The Courage to make a difference
IT was the year 1941. For seven months Halina Robinson was forced to sit in a tiny cupboard for up to eight hours a day.
When she wanted to go to the bathroom, she would hang a tiny red scarf and someone would come and get her when it was safe.
She was just 13, and was one of the few Polish Jews to survive the Holocaust.
Halina's horrific journey was one of the stories told during the Courage to Care exhibition when it was in Port Macquarie recently.
On August 16 it will come to the Grafton Regional Gallery.
Courage to Care is a unique antiracism program and travelling exhibition, designed to show visitors that individuals can make a difference ? just as those who sheltered Halina from persecution did during World War II.
The program incorporates three parts. The first is an exhibition which focuses on the stories of nonJews who rescued Jews during the Holocaust.
The second is survivor testimonies, where students and visitors are given the opportunity to meet survivors of the Holocaust and hear their personal stories.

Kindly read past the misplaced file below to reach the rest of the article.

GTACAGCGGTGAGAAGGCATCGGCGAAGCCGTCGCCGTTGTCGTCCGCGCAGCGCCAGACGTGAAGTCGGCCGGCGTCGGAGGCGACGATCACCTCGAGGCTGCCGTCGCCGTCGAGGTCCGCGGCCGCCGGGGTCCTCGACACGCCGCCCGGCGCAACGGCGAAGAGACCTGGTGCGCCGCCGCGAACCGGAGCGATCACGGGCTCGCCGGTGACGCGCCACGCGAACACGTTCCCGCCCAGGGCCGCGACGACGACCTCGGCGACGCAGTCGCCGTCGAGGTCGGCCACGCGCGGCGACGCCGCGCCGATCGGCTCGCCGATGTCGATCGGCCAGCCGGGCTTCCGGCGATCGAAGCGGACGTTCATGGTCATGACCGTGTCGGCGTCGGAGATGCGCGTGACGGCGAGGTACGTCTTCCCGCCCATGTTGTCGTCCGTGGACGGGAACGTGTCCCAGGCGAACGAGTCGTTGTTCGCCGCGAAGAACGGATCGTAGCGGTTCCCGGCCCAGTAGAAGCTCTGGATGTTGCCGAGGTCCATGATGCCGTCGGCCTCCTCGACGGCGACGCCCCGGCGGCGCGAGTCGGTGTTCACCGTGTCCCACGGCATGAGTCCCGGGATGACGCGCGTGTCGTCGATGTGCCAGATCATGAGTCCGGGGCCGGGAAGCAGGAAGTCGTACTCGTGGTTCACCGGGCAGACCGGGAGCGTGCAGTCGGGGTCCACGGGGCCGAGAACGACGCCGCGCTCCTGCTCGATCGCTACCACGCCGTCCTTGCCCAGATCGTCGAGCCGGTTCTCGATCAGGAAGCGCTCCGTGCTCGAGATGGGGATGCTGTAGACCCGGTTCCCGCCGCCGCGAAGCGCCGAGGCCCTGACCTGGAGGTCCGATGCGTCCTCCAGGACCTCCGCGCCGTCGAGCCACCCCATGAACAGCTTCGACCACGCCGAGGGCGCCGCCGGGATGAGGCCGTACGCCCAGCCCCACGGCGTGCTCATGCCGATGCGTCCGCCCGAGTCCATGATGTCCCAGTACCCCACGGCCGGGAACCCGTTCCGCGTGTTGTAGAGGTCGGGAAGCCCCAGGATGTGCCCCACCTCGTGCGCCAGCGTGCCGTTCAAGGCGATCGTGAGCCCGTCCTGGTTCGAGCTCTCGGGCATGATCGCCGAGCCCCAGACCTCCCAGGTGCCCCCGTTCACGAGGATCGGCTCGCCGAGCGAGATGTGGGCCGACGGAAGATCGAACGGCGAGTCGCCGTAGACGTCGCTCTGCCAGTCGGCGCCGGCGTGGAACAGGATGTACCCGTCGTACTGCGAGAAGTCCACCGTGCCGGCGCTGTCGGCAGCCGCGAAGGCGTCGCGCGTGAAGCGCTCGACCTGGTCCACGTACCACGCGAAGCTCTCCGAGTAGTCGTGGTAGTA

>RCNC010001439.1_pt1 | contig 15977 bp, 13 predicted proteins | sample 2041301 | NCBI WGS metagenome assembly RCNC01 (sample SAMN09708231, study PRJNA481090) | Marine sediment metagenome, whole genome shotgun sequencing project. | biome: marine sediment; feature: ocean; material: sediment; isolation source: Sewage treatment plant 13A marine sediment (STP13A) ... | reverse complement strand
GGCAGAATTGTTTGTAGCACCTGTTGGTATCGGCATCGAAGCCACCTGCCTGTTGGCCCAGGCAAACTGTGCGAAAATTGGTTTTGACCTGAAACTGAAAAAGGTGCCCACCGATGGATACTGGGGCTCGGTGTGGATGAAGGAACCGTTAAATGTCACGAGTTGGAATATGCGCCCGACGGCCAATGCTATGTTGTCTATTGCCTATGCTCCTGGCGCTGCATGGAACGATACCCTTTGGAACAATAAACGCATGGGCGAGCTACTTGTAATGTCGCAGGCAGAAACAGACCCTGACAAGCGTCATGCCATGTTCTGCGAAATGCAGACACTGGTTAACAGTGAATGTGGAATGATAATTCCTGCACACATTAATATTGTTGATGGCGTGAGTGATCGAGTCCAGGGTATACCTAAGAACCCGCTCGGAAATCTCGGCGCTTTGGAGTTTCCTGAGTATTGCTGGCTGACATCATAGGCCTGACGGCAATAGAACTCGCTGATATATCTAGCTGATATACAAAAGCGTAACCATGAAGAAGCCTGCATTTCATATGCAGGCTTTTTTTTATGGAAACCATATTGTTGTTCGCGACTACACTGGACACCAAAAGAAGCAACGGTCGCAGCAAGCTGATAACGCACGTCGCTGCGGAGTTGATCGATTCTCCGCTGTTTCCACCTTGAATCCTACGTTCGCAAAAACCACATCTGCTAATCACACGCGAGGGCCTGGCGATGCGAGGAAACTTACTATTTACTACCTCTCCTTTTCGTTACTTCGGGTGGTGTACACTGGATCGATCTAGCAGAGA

The third part, designed for students, is a living in harmony workshop to help students identify areas of prejudice and discrimination in their society and empower them with the understanding that they can make a difference.
Courage to Care has been touring around Australia since 1999 and has been seen by more than 155,000 people.
Courage to Care chairman Andrew Havas said the exhibition emphasised the importance of standing up against racism and persecution, especially in relation to minority groups.
"Courage to Care is committed to upholding the dignity and worth of every human being," he said.
"It strives to maintain and strengthen democratic societies in which everyone, irrespective of racial, religious or ethnic back- ground, is treated as equal."